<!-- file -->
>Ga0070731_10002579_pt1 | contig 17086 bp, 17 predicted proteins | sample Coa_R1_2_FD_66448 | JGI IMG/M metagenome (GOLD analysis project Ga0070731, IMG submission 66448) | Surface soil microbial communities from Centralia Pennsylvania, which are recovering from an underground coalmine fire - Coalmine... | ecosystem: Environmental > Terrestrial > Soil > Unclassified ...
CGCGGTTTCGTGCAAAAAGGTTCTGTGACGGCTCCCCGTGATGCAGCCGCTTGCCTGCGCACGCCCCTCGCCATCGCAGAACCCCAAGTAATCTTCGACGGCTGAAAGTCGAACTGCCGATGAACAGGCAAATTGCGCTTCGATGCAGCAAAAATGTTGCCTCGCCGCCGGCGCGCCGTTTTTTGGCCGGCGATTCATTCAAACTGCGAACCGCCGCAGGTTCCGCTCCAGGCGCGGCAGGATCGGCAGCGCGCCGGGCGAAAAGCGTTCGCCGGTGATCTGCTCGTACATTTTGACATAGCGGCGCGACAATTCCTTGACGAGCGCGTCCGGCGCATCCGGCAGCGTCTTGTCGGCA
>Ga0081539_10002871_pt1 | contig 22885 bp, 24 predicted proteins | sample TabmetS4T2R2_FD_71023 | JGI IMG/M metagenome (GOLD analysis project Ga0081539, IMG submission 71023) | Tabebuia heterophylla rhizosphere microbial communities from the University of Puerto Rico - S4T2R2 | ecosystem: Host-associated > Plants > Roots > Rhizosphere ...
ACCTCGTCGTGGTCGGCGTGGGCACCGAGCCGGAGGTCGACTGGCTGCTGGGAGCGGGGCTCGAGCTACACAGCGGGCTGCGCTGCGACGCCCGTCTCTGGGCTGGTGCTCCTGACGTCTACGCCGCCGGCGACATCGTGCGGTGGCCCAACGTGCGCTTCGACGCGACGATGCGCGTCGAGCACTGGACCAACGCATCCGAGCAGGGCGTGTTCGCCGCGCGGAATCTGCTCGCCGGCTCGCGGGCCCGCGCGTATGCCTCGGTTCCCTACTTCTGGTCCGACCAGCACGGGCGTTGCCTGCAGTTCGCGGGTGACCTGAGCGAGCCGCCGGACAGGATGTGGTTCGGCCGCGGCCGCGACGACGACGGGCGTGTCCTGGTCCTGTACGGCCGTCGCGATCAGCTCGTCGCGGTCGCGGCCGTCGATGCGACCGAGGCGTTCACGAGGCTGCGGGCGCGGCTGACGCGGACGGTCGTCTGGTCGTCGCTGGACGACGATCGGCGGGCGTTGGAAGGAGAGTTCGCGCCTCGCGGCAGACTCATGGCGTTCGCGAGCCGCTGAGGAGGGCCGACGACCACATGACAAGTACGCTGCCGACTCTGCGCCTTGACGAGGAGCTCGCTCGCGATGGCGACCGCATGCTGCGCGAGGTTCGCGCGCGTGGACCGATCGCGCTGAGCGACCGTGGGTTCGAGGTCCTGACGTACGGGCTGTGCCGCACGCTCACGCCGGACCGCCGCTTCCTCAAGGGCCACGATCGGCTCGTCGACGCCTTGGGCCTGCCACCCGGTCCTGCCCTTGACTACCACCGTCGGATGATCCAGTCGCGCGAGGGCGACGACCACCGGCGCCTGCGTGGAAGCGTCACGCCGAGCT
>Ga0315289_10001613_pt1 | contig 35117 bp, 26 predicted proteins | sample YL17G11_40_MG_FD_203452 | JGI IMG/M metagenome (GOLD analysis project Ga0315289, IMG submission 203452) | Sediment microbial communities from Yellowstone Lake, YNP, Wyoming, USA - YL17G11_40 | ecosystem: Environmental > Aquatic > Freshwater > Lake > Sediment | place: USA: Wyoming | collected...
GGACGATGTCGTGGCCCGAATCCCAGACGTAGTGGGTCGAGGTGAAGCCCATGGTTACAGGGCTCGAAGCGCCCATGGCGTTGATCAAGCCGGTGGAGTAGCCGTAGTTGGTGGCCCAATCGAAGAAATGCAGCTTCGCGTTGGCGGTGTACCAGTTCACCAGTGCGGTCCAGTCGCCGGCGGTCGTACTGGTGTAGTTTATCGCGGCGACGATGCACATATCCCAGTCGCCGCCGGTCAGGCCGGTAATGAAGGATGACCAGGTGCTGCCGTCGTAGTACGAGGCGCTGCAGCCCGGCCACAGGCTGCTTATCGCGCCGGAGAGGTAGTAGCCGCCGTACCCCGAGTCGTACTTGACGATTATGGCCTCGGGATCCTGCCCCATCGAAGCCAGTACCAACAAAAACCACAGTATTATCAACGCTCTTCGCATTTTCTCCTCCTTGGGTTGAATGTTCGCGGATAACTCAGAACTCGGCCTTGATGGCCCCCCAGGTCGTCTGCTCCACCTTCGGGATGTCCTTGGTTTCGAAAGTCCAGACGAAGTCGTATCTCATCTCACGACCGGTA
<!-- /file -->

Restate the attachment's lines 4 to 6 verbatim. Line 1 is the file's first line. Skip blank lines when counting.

ACCTCGTCGTGGTCGGCGTGGGCACCGAGCCGGAGGTCGACTGGCTGCTGGGAGCGGGGCTCGAGCTACACAGCGGGCTGCGCTGCGACGCCCGTCTCTGGGCTGGTGCTCCTGACGTCTACGCCGCCGGCGACATCGTGCGGTGGCCCAACGTGCGCTTCGACGCGACGATGCGCGTCGAGCACTGGACCAACGCATCCGAGCAGGGCGTGTTCGCCGCGCGGAATCTGCTCGCCGGCTCGCGGGCCCGCGCGTATGCCTCGGTTCCCTACTTCTGGTCCGACCAGCACGGGCGTTGCCTGCAGTTCGCGGGTGACCTGAGCGAGCCGCCGGACAGGATGTGGTTCGGCCGCGGCCGCGACGACGACGGGCGTGTCCTGGTCCTGTACGGCCGTCGCGATCAGCTCGTCGCGGTCGCGGCCGTCGATGCGACCGAGGCGTTCACGAGGCTGCGGGCGCGGCTGACGCGGACGGTCGTCTGGTCGTCGCTGGACGACGATCGGCGGGCGTTGGAAGGAGAGTTCGCGCCTCGCGGCAGACTCATGGCGTTCGCGAGCCGCTGAGGAGGGCCGACGACCACATGACAAGTACGCTGCCGACTCTGCGCCTTGACGAGGAGCTCGCTCGCGATGGCGACCGCATGCTGCGCGAGGTTCGCGCGCGTGGACCGATCGCGCTGAGCGACCGTGGGTTCGAGGTCCTGACGTACGGGCTGTGCCGCACGCTCACGCCGGACCGCCGCTTCCTCAAGGGCCACGATCGGCTCGTCGACGCCTTGGGCCTGCCACCCGGTCCTGCCCTTGACTACCACCGTCGGATGATCCAGTCGCGCGAGGGCGACGACCACCGGCGCCTGCGTGGAAGCGTCACGCCGAGCT
>Ga0315289_10001613_pt1 | contig 35117 bp, 26 predicted proteins | sample YL17G11_40_MG_FD_203452 | JGI IMG/M metagenome (GOLD analysis project Ga0315289, IMG submission 203452) | Sediment microbial communities from Yellowstone Lake, YNP, Wyoming, USA - YL17G11_40 | ecosystem: Environmental > Aquatic > Freshwater > Lake > Sediment | place: USA: Wyoming | collected...
GGACGATGTCGTGGCCCGAATCCCAGACGTAGTGGGTCGAGGTGAAGCCCATGGTTACAGGGCTCGAAGCGCCCATGGCGTTGATCAAGCCGGTGGAGTAGCCGTAGTTGGTGGCCCAATCGAAGAAATGCAGCTTCGCGTTGGCGGTGTACCAGTTCACCAGTGCGGTCCAGTCGCCGGCGGTCGTACTGGTGTAGTTTATCGCGGCGACGATGCACATATCCCAGTCGCCGCCGGTCAGGCCGGTAATGAAGGATGACCAGGTGCTGCCGTCGTAGTACGAGGCGCTGCAGCCCGGCCACAGGCTGCTTATCGCGCCGGAGAGGTAGTAGCCGCCGTACCCCGAGTCGTACTTGACGATTATGGCCTCGGGATCCTGCCCCATCGAAGCCAGTACCAACAAAAACCACAGTATTATCAACGCTCTTCGCATTTTCTCCTCCTTGGGTTGAATGTTCGCGGATAACTCAGAACTCGGCCTTGATGGCCCCCCAGGTCGTCTGCTCCACCTTCGGGATGTCCTTGGTTTCGAAAGTCCAGACGAAGTCGTATCTCATCTCACGACCGGTA